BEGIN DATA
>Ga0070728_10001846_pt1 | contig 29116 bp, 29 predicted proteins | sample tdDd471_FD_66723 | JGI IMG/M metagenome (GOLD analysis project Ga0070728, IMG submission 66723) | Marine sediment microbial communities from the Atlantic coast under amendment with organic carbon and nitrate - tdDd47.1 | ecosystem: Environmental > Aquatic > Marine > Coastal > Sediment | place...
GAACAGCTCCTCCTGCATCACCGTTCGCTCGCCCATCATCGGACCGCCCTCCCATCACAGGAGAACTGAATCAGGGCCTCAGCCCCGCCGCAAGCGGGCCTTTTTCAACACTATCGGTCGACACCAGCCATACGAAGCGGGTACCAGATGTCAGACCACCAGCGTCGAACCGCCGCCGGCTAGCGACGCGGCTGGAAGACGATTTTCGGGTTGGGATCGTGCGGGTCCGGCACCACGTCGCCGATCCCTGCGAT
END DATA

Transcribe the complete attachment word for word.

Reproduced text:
>Ga0070728_10001846_pt1 | contig 29116 bp, 29 predicted proteins | sample tdDd471_FD_66723 | JGI IMG/M metagenome (GOLD analysis project Ga0070728, IMG submission 66723) | Marine sediment microbial communities from the Atlantic coast under amendment with organic carbon and nitrate - tdDd47.1 | ecosystem: Environmental > Aquatic > Marine > Coastal > Sediment | place...
GAACAGCTCCTCCTGCATCACCGTTCGCTCGCCCATCATCGGACCGCCCTCCCATCACAGGAGAACTGAATCAGGGCCTCAGCCCCGCCGCAAGCGGGCCTTTTTCAACACTATCGGTCGACACCAGCCATACGAAGCGGGTACCAGATGTCAGACCACCAGCGTCGAACCGCCGCCGGCTAGCGACGCGGCTGGAAGACGATTTTCGGGTTGGGATCGTGCGGGTCCGGCACCACGTCGCCGATCCCTGCGAT